In its November 17, 2017 opinion in Galindo v. East County Louth, Inc. (No. 16 Civ. 9149), the Southern District of New York denied a motion to approve an individual FLSA settlement, including on the ground that the settlement agreement contained what the Court deemed to be an overly broad non-disparagement provision.

In the settlement agreement submitted for the Court’s approval, the parties “mutually agree[d] that they will not disparage each other and will say or do nothing to bring discredit upon the other.” The Court held that the provision was “overly restrictive,” noting that:

Although not every non-disparagement clause in an FLSA settlement is objectionable, clauses that effectively bar plaintiffs from making any negative statements about the defendants cannot stand. Such clauses “must [at least] include a carve-out for truthful statements about plaintiffs’ experience litigating their case.” [citing Lopez v. Nights of Cabiria, LLC, 96 F. Supp. 3d 170, 180 (S.D.N.Y. 2015).] The non-disparagement clause in the proposed settlement agreement provides no such carve-out and is contrary to public policy “because it inhibits one of FLSA’s primary goals—to ensure ‘that all workers are aware of their rights.’”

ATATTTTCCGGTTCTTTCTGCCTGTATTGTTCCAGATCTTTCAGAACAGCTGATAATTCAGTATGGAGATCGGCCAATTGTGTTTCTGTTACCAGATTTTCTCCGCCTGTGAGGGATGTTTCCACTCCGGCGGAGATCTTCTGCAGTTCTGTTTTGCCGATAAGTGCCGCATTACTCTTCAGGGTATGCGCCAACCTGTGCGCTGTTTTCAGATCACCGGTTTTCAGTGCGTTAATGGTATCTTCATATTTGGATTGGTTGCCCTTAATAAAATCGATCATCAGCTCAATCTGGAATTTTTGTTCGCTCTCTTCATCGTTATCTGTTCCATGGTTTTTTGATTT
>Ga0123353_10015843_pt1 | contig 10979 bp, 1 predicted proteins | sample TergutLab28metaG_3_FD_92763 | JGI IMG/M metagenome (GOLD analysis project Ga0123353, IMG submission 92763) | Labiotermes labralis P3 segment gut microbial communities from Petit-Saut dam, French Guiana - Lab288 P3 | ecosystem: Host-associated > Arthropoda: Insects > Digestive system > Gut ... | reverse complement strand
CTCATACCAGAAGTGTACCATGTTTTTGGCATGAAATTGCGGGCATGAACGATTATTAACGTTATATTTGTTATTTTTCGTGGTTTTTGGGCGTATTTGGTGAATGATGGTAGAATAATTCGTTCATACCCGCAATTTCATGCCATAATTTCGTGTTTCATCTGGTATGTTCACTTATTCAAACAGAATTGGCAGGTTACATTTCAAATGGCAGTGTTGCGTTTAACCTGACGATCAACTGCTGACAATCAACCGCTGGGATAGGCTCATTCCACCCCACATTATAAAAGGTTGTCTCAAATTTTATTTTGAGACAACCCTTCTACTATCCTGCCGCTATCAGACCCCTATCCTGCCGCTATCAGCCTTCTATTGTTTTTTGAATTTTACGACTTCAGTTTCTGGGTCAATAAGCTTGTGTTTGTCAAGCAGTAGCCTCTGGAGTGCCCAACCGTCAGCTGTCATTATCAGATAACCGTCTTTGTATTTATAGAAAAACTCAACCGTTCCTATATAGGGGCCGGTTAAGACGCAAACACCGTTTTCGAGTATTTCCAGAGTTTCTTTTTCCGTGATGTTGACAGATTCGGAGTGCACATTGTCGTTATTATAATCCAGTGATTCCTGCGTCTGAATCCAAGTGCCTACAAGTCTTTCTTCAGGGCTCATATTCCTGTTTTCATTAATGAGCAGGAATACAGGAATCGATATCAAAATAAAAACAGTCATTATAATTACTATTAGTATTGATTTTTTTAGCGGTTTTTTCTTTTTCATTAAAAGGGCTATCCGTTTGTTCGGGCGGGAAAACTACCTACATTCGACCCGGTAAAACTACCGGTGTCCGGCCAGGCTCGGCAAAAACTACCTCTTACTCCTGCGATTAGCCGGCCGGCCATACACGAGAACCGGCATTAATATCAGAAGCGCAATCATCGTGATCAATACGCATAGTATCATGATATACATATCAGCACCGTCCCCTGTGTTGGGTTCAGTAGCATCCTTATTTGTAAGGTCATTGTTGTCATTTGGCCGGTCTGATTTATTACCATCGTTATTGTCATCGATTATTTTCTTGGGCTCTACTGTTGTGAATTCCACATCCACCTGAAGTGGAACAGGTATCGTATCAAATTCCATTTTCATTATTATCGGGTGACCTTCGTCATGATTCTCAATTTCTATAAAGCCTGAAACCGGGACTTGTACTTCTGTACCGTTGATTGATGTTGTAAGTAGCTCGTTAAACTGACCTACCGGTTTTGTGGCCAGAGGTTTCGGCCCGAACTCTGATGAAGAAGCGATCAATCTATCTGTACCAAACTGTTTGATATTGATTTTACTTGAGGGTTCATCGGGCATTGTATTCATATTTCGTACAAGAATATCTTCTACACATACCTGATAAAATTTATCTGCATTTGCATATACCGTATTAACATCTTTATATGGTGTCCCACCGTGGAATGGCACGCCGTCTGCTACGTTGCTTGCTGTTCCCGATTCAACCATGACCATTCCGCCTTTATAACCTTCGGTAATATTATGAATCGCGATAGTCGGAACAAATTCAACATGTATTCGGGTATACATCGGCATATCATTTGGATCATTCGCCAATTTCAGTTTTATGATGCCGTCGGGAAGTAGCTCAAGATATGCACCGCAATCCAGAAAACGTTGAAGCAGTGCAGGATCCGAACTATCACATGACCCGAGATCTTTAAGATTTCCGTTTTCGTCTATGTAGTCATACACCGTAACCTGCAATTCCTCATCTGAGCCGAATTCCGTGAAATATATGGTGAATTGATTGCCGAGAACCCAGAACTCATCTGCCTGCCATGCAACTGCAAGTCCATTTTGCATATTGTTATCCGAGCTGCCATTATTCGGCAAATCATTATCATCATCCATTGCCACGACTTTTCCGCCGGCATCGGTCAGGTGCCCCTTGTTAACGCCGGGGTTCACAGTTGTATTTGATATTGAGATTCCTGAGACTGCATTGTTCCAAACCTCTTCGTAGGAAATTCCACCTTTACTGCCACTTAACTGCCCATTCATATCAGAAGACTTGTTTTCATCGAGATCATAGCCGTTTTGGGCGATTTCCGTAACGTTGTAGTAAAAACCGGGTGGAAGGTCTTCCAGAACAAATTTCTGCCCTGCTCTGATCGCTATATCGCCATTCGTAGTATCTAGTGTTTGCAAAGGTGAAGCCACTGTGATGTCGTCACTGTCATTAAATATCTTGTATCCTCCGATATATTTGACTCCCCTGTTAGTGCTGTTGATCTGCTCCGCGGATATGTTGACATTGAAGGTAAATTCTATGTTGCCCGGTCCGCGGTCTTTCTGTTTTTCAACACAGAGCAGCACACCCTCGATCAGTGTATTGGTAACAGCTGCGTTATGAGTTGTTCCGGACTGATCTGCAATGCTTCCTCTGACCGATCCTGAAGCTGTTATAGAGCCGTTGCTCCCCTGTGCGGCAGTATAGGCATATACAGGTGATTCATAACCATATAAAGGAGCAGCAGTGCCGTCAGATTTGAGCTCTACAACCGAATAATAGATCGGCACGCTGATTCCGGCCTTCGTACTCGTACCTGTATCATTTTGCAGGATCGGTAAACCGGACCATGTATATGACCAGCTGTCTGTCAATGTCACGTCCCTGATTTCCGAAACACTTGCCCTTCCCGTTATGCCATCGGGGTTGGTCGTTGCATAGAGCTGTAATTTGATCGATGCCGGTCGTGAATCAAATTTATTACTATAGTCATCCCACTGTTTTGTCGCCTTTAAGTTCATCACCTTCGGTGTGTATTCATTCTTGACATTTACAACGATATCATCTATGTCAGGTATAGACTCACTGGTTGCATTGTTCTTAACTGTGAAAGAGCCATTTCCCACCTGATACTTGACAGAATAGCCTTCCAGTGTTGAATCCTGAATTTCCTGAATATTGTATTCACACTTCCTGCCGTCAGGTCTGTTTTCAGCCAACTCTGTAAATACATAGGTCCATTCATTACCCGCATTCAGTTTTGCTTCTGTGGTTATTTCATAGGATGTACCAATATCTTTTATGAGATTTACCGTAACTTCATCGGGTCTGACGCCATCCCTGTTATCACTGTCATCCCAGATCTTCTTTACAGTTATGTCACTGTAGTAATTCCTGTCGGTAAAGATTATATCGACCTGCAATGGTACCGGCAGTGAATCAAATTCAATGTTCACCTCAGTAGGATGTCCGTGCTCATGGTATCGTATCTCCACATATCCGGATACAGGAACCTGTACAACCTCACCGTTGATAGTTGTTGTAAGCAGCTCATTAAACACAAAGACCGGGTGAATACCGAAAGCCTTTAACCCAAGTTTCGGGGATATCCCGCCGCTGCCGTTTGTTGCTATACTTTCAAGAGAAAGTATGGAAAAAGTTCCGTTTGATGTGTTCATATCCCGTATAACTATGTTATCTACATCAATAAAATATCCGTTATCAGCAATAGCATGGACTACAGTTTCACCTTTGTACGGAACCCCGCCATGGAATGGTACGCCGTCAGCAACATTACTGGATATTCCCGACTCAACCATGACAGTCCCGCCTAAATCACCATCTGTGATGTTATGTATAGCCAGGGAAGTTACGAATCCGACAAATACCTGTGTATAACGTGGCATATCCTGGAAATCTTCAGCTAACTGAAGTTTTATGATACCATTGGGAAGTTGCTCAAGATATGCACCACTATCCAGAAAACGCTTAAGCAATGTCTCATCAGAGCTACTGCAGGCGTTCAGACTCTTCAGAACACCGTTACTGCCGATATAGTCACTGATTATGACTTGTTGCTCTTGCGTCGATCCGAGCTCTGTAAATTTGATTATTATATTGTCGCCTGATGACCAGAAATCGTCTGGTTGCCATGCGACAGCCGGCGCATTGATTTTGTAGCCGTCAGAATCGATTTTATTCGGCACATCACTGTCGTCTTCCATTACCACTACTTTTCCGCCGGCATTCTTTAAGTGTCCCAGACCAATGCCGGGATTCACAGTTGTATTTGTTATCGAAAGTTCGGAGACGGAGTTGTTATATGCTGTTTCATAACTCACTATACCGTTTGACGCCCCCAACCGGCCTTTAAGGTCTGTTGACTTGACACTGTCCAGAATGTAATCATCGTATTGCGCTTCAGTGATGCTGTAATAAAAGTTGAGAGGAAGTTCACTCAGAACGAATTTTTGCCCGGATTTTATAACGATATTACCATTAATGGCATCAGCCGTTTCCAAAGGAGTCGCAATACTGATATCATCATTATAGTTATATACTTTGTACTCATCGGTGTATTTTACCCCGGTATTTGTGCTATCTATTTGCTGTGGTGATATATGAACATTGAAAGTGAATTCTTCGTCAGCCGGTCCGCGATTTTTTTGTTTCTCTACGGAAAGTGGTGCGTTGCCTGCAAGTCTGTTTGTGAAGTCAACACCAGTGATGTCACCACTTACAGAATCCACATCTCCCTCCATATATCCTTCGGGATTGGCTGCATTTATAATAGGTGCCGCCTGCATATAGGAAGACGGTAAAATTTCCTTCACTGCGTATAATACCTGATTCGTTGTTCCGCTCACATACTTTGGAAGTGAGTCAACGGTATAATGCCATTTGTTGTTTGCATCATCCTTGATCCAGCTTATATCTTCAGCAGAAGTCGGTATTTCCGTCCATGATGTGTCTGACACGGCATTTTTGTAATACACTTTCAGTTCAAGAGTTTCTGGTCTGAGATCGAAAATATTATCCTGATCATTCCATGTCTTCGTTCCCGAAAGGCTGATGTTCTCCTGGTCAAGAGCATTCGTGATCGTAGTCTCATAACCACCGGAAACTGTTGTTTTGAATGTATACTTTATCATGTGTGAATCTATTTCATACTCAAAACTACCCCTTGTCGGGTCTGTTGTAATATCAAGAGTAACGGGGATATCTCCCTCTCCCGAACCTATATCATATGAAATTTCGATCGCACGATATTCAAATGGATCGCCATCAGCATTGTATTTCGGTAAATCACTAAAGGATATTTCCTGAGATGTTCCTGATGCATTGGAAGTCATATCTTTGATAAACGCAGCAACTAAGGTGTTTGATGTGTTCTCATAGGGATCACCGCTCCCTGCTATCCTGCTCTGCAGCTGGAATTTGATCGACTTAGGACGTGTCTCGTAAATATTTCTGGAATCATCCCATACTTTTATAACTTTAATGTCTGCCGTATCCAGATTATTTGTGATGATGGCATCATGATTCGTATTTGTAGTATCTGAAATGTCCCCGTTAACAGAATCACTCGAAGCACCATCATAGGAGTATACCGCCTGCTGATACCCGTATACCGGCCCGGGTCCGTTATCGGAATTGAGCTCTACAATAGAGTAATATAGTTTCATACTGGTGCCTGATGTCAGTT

In an earlier stage of the litigation, the Court had denied the plaintiff’s motion for conditional certification of a collective under the FLSA, noting that the plaintiff’s “allegations regarding whether the two corporate defendants operate as a single integrated enterprise and whether there was a common policy that violated the FLSA are textbook examples of the [conclusory] assertions that district courts in this circuit have repeatedly found to be insufficient.”

In denying approval of the individual settlement, the Court also held that the fees sought by the plaintiff’s counsel—85% of the total settlement amount—were not fair and reasonable. The Court noted, among other considerations, that “Plaintiff’s counsel filed [a] motion to conditionally certify quite a broad class, one that encompassed ‘all non-exempt employees … employed by Defendants at each of their restaurants within the last six (6) years’ …. Yet the motion was doomed from the start, as counsel provided patently insufficient details concerning any observation of, or conversation with, any other employee within the putative collective action: no dates, places, or descriptions akin to what has been accepted by courts in similar instances.” Citing earlier decisions by the Southern District of New York, the Court noted that “conclusory statements by plaintiffs averring that other employees did not receive compensation do not meet the required level of detail” and that the “consensus in this district [is] that where a plaintiff bases an assertion of a common policy on observations of coworkers or conversations with them, he must provide a minimum level of detail regarding the contents of those conversations or observations.”